”Frankly, I think that’s a very selfish way of looking at economic development.”

Cr Jinty MacTavish agreed, saying the city would not spend money to try to attract the ”unethical” tobacco industry, and should avoid the oil and gas industry for the same reasons.

”It’s an unethical business and I wouldn’t like to see Dunedin setting out to attract it.”

So they are against it ideologically.

Three other councillors, Crs Neville Peat, David Benson-Pope and Richard Thomson, “expressed either concern or outright opposition”.

Four – Doug Hall, Hilary Calvert, Mike Lord and Lee Vandervis – “welcomed Shell’s plans”.

John Bezett and Kate Wilson could not be contacted

That’s five against, seven for, two not determined and a conflicted mayor who is getting pressure from the business community as well as from his Green lobbiests.

Dunedin doesn’t get to decide if drilling happens but they do have a chance to contest the support business.

Dunedin mayor backs economic benefit of gas exploration

A surprise position from Dunedin mayor Dave Cull on the offshore gas exploration:

Dunedin mayor Dave Cull told Radio New Zealand’s Summer Report programme he personally favours the development of renewable fuels to combat climate change, but his council will try to maximise the economic benefit of the drilling.

Listen to Dave Cull on Summer Report

I and others tried to push him on this during the mayoral campaign and made sure it was a prominent issue. He tried to avoid it, he tried to appease both camps, and he flip flopped. He ended up sort of at this position but he wouldn’t clearly state it.

Good to see him back the economic benefits. It would have been very awkward for him to have opposed them today, with the announcement that Macraes mine to axe 106 jobs which is another blow to Dunedin and Otago employment.

And despite expected competition for the benefits:

Southland leaders such as South Port chief executive Mark O’Connor are celebrating the drilling plan but not expecting to benefit directly this time.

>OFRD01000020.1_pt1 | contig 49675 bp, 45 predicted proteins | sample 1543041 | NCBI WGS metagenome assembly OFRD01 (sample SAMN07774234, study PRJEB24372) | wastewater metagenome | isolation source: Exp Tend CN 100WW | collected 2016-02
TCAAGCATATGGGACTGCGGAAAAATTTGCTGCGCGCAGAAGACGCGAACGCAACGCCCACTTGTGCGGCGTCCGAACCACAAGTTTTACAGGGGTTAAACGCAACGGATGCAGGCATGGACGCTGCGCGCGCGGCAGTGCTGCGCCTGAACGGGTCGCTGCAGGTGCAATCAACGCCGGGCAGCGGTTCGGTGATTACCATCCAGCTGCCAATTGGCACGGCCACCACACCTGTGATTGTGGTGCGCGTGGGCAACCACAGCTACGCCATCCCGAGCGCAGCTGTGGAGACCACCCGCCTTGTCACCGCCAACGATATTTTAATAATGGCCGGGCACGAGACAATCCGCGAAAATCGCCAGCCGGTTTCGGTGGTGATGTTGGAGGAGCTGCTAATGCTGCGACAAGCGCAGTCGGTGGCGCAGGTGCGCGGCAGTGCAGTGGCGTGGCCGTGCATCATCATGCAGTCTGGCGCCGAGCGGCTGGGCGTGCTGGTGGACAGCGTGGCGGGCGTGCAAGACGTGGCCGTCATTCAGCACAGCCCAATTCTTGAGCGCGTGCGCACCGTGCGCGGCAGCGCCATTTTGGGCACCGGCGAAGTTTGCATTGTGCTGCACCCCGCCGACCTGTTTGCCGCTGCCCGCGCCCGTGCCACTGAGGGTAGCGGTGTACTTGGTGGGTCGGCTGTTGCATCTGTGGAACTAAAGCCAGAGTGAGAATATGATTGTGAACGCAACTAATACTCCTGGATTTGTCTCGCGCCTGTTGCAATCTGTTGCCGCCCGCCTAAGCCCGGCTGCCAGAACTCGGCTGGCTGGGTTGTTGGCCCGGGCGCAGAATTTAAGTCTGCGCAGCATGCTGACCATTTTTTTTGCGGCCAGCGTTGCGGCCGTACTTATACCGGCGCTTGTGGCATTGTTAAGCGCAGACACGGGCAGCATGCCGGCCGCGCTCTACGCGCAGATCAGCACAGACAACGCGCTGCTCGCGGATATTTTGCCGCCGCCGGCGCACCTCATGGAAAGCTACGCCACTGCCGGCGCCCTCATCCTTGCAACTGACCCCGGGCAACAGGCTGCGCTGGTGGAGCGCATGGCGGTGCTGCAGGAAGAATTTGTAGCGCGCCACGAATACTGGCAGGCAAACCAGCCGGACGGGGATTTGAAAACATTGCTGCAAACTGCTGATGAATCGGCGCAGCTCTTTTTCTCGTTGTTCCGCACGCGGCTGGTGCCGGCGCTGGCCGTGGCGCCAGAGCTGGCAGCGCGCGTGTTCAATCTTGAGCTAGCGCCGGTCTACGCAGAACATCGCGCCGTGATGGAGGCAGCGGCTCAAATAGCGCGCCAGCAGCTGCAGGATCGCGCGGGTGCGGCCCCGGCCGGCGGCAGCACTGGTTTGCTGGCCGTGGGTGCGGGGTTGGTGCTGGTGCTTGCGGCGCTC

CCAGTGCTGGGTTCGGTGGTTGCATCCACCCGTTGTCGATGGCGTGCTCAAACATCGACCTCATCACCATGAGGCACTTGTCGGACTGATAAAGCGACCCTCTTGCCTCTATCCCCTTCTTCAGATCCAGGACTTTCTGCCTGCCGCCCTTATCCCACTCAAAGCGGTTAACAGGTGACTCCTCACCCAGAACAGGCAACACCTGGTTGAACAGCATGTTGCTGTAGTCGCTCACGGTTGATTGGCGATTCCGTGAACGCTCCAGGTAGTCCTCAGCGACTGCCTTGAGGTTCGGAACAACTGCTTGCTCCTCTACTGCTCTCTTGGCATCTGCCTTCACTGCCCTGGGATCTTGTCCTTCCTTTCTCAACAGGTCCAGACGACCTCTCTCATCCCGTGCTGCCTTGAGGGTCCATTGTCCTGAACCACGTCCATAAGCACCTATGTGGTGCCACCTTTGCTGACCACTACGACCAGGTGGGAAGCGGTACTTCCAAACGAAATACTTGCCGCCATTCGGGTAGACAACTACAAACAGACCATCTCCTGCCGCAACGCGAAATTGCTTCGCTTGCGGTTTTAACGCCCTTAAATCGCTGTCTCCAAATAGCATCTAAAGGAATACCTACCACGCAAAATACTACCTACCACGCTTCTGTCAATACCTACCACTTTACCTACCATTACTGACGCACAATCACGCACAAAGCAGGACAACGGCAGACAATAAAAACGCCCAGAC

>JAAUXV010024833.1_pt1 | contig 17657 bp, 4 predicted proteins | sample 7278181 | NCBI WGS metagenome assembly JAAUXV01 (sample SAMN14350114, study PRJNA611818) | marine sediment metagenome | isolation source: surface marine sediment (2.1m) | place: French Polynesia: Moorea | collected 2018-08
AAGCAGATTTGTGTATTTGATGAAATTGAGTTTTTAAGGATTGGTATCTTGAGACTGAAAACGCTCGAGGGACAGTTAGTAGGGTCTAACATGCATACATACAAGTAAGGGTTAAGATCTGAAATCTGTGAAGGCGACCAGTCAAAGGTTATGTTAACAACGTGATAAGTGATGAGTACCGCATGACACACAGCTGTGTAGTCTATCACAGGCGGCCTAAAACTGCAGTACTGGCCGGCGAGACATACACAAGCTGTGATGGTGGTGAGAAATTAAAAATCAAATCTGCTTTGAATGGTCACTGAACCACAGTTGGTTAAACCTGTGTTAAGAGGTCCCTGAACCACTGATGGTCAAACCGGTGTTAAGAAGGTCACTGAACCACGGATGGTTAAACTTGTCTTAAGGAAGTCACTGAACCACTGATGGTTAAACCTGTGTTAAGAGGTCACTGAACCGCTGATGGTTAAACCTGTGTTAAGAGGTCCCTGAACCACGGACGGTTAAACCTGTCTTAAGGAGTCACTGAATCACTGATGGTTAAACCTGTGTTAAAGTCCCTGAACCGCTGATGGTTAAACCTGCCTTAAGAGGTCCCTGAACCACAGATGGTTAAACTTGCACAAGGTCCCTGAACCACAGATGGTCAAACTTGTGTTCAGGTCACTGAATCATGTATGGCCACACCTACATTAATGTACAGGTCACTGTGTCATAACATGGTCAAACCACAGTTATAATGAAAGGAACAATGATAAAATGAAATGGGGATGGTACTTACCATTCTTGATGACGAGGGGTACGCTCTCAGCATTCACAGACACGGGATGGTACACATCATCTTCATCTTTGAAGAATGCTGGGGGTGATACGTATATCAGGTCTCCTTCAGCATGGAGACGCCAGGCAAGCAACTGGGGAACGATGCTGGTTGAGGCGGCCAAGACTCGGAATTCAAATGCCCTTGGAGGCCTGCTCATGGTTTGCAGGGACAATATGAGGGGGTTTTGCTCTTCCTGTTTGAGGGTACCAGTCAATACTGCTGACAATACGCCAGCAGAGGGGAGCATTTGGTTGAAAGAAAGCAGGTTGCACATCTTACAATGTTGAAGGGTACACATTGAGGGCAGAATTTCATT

“It’s highly likely, depending on the final location they identify, that it may well be closer to Dunedin and therefore it makes sense to service that initial exploration project from Otago.”

This seems to signal that Dunedin is likely to get the most benefits.

Otago Regional Council chairman Stephen Woodhead welcomed the news and echoed Mr McIntyre’s comments the city needed to make the best of the opportunity to show it could provide the required infrastructure.

”Port Otago has been in communication with Shell and its partners over the years. Again, there is a long lead-in period to this, so we are not getting overexcited.

“But we have the mix of a safe deepwater port and an engineering base in Dunedin. The mix of infrastructure and expertise in and around Dunedin would make the city the logical choice.”

This all looks promising for Dunedin.

But it won’t be without significant protest. Radio NZ:

Anti-drilling protest

Anti-oil activists are running a protest summit this weekend in Dunedin, and a spokesperson for Oil Free Otago, Niamh O’Flynn, says Dunedin should be seeking jobs in cleaner, greener industries.

Ms O’Flynn said the protest will include a symbolic blockade of part of Otago Harbour. “We need to be standing our ground and saying ‘no we’re not having this industry here and and we need to be looking for jobs in sectors that are going to be long term and actually provide jobs for our people.”

A generally wary post  Shell and the Great South Basin bsrpout points out the positives alongside his (genuine and reasonable) concerns:

 If the industry is as successful as Taranaki, around 800 new jobs will be created. 

That would be significant in Otago (or Southland).

I wonder if they change their name to Gas Free Otago. Shell don’t expect to find oil.